Rhoades wondered, “Will brick-and-mortar colleges survive” as greater acceptance of online courses takes hold? “Will student demand for the ‘residential college’ experience substantially decline over the next decade, perhaps by 50%, as students can take college courses for credit—at far less expense—from their own home?”
Yet another long-term trend, Rhoades said, has been states’ dwindling support for higher education. How might students’ increased use of online courses “affect our research universities—long a substantial driver of innovation and economic growth in the United States?”
Recent research by the New York Federal Reserve also noted that the massive $1 trillion that’s owed in student debt is impeding U.S. economic growth in that young college graduates are unable to afford to buy a home—and, more importantly, don’t qualify for a loan because of how much they owe.
The research found that the number of student borrowers is approaching 40 million nationally. That includes more than 40% of 25-year-olds, whose average balance on their loans has reached $25,000. Nearly 6.7 million of all student borrowers, or 17%, are delinquent on their payments three months or more, the research found.
One option, of course, is plowing money into a 529 college savings plan, if you can afford it. Joseph Hurley, founder of SavingForCollege.com, noted that while “government loan programs have helped make college degrees possible for millions of students, the easy access to loans has created a student loan crisis and many graduates struggle to repay their debt.”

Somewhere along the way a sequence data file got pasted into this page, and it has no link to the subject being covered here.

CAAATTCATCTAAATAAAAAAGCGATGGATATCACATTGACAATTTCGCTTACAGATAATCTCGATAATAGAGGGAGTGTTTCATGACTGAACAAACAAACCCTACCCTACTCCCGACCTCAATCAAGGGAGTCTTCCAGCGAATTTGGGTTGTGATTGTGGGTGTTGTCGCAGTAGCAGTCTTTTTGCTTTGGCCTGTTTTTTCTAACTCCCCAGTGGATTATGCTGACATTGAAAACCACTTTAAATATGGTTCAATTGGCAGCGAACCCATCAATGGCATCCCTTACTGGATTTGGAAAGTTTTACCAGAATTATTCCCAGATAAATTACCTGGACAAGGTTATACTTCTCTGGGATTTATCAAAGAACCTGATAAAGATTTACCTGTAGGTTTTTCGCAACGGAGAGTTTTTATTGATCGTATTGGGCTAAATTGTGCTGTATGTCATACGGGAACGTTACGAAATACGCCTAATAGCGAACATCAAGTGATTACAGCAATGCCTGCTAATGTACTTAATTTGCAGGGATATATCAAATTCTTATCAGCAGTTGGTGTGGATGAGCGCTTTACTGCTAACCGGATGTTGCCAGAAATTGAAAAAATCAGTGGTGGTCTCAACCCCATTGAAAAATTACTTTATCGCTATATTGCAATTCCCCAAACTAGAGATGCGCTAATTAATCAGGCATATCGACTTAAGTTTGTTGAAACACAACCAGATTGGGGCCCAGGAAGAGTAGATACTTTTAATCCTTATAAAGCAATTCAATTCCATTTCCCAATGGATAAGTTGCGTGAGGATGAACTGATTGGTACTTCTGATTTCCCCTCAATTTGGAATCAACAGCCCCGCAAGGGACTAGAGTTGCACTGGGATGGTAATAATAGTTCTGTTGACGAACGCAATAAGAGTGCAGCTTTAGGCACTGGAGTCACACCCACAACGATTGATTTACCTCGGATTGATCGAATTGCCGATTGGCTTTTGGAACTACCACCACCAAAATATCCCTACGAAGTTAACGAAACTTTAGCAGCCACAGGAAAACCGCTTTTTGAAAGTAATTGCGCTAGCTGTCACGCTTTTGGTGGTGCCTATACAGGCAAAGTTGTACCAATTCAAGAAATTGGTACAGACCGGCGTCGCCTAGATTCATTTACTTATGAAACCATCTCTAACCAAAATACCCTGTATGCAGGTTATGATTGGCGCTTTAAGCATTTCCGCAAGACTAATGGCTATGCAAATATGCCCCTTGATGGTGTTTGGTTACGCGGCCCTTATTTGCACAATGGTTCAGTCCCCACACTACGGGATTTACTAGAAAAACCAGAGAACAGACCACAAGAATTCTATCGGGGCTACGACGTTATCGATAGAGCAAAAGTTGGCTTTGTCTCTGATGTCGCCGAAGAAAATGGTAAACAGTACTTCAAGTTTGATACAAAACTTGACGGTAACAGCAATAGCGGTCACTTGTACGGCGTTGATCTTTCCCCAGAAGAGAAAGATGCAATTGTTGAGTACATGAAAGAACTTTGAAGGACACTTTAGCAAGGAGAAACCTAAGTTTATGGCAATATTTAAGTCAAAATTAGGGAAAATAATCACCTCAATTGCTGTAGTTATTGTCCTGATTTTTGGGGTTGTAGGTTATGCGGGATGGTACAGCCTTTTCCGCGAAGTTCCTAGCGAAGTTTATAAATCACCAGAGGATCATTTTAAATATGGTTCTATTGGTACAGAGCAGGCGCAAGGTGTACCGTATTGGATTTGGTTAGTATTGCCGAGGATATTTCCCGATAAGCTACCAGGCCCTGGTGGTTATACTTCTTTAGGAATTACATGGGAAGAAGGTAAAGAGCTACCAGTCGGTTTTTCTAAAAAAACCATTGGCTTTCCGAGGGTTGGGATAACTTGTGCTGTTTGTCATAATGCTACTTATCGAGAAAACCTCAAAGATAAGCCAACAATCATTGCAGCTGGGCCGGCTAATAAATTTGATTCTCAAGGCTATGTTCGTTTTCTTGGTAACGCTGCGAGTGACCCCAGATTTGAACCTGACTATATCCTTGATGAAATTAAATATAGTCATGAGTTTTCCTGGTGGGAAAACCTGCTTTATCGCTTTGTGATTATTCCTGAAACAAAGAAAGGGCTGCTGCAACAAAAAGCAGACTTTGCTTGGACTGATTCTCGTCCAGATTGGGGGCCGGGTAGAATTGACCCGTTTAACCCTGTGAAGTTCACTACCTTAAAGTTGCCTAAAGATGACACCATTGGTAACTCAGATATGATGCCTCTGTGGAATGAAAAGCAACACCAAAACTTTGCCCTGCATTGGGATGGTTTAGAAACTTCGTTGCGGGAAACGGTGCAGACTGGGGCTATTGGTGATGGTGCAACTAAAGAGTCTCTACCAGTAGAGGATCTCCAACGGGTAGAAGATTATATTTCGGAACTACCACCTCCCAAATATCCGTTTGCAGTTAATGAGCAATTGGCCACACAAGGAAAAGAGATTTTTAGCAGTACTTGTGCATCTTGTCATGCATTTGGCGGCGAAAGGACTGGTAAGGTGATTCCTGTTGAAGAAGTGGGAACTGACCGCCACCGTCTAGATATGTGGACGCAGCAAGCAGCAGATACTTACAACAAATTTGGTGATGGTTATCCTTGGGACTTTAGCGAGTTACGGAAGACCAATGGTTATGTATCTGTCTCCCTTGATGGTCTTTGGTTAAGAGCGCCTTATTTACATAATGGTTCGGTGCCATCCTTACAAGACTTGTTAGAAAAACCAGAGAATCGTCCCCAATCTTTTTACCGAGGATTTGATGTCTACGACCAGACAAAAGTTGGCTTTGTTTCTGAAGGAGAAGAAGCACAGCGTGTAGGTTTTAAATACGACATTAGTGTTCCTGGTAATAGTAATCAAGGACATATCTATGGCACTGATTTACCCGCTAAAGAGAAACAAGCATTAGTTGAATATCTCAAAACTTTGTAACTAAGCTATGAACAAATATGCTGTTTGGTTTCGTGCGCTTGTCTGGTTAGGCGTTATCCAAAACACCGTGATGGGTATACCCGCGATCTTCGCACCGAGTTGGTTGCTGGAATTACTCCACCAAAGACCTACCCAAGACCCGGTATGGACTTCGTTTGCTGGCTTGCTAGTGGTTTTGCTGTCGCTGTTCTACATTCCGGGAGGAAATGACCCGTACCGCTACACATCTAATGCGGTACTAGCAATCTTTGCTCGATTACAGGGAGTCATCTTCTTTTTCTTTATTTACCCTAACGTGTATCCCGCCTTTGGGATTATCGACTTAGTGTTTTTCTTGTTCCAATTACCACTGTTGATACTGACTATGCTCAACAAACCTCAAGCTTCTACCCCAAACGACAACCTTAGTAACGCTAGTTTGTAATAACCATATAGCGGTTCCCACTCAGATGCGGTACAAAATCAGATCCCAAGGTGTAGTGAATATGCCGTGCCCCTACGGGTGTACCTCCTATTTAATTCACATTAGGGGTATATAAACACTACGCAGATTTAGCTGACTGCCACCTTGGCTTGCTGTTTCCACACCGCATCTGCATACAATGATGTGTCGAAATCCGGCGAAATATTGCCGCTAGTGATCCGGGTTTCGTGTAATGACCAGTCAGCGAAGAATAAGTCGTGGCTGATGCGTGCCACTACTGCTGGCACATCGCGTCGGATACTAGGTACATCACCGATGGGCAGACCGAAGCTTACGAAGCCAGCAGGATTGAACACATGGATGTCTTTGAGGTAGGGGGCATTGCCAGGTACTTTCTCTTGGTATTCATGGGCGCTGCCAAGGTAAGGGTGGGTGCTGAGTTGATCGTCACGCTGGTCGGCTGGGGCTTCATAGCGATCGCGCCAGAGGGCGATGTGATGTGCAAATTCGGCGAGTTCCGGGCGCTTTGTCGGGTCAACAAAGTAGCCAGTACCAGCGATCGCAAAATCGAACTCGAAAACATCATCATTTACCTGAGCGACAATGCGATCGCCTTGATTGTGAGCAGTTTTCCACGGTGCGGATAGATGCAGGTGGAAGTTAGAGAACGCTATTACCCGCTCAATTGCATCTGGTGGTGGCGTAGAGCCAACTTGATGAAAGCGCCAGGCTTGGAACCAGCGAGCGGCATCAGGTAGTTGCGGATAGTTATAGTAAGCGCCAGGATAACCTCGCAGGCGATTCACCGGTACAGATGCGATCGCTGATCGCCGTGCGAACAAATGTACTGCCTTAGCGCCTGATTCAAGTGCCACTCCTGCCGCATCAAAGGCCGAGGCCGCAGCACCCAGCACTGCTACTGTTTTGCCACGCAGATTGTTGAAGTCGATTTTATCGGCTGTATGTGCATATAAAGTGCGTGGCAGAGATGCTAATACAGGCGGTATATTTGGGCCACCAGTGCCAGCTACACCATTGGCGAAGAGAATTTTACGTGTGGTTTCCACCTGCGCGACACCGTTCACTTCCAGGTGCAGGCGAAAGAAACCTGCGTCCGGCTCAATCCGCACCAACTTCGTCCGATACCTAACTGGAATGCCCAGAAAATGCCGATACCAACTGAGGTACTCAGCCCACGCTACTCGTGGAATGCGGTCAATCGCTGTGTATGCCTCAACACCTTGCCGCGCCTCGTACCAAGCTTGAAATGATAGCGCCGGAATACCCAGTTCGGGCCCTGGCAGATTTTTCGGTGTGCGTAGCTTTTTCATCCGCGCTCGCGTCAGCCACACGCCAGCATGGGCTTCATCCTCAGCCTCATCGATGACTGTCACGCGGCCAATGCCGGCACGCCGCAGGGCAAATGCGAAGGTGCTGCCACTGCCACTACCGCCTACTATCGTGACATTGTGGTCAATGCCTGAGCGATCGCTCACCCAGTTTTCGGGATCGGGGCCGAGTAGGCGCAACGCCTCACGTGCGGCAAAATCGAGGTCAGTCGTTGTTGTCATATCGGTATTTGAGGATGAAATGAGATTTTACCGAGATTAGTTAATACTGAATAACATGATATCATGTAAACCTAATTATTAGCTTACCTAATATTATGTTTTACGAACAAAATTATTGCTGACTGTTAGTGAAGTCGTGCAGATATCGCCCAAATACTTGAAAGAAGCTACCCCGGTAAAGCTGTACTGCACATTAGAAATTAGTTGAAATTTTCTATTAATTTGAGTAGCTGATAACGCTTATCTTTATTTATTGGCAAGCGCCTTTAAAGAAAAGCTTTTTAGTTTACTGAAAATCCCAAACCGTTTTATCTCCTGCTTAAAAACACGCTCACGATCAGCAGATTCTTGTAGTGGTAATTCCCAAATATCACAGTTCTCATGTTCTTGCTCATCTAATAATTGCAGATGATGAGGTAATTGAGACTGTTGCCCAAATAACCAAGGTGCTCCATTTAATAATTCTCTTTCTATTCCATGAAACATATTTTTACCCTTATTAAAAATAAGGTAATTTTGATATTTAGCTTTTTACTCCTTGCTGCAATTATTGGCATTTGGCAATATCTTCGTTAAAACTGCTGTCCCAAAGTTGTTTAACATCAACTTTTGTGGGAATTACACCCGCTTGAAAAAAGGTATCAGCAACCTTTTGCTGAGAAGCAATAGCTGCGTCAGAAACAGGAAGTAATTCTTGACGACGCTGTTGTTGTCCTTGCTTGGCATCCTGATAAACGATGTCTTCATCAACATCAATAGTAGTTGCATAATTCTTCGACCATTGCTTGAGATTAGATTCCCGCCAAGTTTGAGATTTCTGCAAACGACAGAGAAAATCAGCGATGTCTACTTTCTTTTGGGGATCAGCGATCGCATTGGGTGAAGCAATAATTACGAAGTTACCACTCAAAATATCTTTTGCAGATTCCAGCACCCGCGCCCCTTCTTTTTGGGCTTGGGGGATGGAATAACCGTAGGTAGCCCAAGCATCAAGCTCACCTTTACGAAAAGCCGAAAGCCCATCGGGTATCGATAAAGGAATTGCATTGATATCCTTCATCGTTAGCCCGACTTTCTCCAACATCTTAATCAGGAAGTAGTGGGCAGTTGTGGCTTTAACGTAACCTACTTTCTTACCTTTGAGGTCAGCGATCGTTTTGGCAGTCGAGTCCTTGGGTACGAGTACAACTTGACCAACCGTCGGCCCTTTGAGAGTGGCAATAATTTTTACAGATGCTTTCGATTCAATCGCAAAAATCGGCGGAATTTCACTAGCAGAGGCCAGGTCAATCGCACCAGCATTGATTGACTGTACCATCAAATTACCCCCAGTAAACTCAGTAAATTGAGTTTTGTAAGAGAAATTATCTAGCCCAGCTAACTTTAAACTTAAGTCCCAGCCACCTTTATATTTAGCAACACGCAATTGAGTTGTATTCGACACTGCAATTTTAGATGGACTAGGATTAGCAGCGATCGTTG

Advisors, he said, “can help their clients avoid such situations by suggesting they set aside significant sums in 529 plans.” Many families “who are not financially prepared for college have to scramble when it comes time to comparing financial aid offers, selecting a college and paying the bills. Families with funds in 529 plans can focus on which school is right for the child and not necessarily which one offers the best financial aid package.”
Like other parents, I want my sons to get the best education they can—but I don’t want them to be saddled with debt for years after they’ve graduated or to take care of me when I’m older because I’ve spent all my retirement money on their education. As Sen. Warren said, Congress needs to find a “long-term solution” to ensure that an affordable college education is within everybody’s reach.